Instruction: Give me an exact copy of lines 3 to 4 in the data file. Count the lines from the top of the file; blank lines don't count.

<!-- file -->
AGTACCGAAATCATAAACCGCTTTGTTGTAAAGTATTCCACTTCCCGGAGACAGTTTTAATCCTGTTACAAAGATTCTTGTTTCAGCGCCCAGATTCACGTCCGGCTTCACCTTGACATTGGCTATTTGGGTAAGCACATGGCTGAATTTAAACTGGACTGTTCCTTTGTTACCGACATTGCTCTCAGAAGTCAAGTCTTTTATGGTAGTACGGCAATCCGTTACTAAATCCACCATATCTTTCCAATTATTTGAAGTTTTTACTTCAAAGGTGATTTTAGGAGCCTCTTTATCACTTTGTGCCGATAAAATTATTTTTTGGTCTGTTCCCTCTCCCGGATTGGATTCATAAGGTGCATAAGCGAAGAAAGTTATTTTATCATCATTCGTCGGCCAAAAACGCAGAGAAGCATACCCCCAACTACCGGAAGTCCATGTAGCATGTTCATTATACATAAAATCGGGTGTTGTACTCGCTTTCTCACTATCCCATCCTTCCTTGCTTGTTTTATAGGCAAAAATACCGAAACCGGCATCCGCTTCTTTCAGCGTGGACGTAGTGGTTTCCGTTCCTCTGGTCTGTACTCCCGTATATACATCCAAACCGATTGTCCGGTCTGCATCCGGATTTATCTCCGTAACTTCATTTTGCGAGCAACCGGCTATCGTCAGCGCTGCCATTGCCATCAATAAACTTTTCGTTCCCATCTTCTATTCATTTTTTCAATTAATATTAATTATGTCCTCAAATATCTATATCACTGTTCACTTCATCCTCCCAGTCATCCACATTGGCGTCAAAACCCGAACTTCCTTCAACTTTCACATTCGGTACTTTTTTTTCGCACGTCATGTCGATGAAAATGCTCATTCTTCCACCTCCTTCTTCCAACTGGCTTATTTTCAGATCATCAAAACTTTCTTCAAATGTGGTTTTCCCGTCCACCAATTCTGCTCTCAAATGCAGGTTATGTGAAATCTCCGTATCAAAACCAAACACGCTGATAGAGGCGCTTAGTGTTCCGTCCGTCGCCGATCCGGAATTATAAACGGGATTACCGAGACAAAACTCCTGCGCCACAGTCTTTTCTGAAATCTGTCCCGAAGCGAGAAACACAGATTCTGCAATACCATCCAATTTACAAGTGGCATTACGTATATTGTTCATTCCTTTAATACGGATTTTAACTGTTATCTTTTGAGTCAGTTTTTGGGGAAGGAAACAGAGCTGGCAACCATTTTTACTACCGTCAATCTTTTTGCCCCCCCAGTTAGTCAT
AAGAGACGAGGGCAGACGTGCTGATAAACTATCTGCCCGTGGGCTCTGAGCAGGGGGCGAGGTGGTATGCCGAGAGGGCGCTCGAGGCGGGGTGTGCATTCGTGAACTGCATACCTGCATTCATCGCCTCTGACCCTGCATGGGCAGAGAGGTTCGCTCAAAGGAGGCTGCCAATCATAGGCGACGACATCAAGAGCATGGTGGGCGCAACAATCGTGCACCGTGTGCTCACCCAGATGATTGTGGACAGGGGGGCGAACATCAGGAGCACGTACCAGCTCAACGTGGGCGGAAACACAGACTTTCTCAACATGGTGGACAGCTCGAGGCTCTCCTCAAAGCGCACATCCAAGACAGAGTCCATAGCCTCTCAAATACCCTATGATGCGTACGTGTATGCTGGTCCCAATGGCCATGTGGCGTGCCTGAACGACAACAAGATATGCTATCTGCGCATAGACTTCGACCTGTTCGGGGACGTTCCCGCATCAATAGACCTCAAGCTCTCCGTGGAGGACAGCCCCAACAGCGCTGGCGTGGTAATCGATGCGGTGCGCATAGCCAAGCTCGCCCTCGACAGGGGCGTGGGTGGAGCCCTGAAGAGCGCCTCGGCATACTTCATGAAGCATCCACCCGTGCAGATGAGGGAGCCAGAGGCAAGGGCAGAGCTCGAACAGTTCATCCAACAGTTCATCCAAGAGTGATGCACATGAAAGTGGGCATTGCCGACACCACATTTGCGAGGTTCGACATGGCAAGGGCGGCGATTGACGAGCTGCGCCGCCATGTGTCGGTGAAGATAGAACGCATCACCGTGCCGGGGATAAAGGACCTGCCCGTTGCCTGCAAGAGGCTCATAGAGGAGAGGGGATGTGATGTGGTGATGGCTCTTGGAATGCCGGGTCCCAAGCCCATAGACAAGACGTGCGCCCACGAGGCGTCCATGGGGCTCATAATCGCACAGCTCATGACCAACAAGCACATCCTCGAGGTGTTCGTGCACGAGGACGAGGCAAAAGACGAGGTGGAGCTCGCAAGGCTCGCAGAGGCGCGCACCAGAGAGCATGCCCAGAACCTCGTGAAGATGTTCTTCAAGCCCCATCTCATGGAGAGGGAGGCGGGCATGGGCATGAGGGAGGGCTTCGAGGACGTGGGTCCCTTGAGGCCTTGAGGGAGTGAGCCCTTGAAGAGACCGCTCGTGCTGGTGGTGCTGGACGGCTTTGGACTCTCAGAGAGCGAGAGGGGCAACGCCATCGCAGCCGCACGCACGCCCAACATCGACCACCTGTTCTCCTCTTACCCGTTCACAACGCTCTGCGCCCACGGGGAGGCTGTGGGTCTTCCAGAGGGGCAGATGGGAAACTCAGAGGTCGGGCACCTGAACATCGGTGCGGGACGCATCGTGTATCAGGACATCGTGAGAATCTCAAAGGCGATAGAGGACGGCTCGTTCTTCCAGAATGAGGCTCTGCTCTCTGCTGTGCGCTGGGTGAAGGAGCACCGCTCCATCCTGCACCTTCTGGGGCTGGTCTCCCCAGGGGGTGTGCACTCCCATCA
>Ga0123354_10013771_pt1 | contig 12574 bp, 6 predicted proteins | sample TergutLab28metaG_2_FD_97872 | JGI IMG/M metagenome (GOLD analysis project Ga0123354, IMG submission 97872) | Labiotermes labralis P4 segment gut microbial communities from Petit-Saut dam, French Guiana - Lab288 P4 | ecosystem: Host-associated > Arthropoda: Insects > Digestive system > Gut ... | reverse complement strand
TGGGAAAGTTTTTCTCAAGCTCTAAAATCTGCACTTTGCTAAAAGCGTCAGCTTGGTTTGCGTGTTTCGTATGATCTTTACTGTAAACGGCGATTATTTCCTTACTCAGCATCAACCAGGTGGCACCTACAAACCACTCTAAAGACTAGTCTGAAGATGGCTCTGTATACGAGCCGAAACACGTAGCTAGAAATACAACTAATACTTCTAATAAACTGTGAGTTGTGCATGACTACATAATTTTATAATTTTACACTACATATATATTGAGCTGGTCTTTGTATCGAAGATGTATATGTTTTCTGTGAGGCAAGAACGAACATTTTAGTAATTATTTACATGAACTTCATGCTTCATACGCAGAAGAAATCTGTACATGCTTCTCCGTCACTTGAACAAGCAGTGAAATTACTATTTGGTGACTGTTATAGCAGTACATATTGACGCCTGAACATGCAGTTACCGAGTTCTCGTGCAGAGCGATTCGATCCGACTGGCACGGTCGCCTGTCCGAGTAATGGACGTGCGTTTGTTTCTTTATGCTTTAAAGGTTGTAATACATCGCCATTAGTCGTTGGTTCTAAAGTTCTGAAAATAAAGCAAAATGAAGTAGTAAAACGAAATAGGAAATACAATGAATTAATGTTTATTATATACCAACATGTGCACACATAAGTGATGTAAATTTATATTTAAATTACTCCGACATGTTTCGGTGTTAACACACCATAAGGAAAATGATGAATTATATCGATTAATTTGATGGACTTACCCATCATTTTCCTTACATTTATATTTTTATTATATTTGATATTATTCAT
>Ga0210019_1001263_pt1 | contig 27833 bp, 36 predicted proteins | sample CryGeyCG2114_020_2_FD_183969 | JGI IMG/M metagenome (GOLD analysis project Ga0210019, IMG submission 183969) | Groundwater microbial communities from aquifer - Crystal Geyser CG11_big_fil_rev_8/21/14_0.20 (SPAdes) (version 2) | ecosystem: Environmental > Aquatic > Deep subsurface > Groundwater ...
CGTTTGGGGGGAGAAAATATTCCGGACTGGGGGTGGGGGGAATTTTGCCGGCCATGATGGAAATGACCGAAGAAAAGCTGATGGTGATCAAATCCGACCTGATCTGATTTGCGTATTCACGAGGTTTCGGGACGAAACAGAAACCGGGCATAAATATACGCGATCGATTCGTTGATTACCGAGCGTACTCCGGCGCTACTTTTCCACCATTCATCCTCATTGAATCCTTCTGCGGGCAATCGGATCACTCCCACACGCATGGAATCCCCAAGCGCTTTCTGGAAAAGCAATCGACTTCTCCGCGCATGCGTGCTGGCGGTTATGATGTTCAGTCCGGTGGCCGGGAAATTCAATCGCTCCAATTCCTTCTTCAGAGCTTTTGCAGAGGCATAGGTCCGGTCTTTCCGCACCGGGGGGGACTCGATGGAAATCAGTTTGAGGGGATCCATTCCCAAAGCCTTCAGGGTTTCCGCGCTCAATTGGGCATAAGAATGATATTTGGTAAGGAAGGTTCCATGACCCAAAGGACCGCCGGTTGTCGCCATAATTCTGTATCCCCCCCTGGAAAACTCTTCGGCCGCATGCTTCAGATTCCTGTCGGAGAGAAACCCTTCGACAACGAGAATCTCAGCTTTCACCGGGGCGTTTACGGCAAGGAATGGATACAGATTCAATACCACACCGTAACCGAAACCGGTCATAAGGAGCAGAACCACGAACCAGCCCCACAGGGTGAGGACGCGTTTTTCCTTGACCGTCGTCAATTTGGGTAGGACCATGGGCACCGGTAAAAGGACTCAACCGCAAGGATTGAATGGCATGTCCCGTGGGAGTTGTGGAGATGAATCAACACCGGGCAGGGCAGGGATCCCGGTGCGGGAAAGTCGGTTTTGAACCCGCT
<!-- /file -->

>Ga0123354_10013771_pt1 | contig 12574 bp, 6 predicted proteins | sample TergutLab28metaG_2_FD_97872 | JGI IMG/M metagenome (GOLD analysis project Ga0123354, IMG submission 97872) | Labiotermes labralis P4 segment gut microbial communities from Petit-Saut dam, French Guiana - Lab288 P4 | ecosystem: Host-associated > Arthropoda: Insects > Digestive system > Gut ... | reverse complement strand
TGGGAAAGTTTTTCTCAAGCTCTAAAATCTGCACTTTGCTAAAAGCGTCAGCTTGGTTTGCGTGTTTCGTATGATCTTTACTGTAAACGGCGATTATTTCCTTACTCAGCATCAACCAGGTGGCACCTACAAACCACTCTAAAGACTAGTCTGAAGATGGCTCTGTATACGAGCCGAAACACGTAGCTAGAAATACAACTAATACTTCTAATAAACTGTGAGTTGTGCATGACTACATAATTTTATAATTTTACACTACATATATATTGAGCTGGTCTTTGTATCGAAGATGTATATGTTTTCTGTGAGGCAAGAACGAACATTTTAGTAATTATTTACATGAACTTCATGCTTCATACGCAGAAGAAATCTGTACATGCTTCTCCGTCACTTGAACAAGCAGTGAAATTACTATTTGGTGACTGTTATAGCAGTACATATTGACGCCTGAACATGCAGTTACCGAGTTCTCGTGCAGAGCGATTCGATCCGACTGGCACGGTCGCCTGTCCGAGTAATGGACGTGCGTTTGTTTCTTTATGCTTTAAAGGTTGTAATACATCGCCATTAGTCGTTGGTTCTAAAGTTCTGAAAATAAAGCAAAATGAAGTAGTAAAACGAAATAGGAAATACAATGAATTAATGTTTATTATATACCAACATGTGCACACATAAGTGATGTAAATTTATATTTAAATTACTCCGACATGTTTCGGTGTTAACACACCATAAGGAAAATGATGAATTATATCGATTAATTTGATGGACTTACCCATCATTTTCCTTACATTTATATTTTTATTATATTTGATATTATTCAT